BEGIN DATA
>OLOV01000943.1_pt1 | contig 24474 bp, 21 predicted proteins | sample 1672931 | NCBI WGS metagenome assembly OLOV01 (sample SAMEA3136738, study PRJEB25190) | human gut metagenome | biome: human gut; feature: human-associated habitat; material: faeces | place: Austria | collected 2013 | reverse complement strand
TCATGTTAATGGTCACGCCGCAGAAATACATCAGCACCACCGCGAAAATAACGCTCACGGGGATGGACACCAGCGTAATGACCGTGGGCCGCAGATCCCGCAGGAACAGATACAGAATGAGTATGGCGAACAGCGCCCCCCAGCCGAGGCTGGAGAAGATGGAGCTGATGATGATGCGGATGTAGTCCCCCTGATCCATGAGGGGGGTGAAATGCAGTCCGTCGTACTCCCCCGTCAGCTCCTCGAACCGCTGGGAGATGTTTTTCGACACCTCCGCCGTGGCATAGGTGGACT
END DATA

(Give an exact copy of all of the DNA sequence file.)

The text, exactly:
>OLOV01000943.1_pt1 | contig 24474 bp, 21 predicted proteins | sample 1672931 | NCBI WGS metagenome assembly OLOV01 (sample SAMEA3136738, study PRJEB25190) | human gut metagenome | biome: human gut; feature: human-associated habitat; material: faeces | place: Austria | collected 2013 | reverse complement strand
TCATGTTAATGGTCACGCCGCAGAAATACATCAGCACCACCGCGAAAATAACGCTCACGGGGATGGACACCAGCGTAATGACCGTGGGCCGCAGATCCCGCAGGAACAGATACAGAATGAGTATGGCGAACAGCGCCCCCCAGCCGAGGCTGGAGAAGATGGAGCTGATGATGATGCGGATGTAGTCCCCCTGATCCATGAGGGGGGTGAAATGCAGTCCGTCGTACTCCCCCGTCAGCTCCTCGAACCGCTGGGAGATGTTTTTCGACACCTCCGCCGTGGCATAGGTGGACT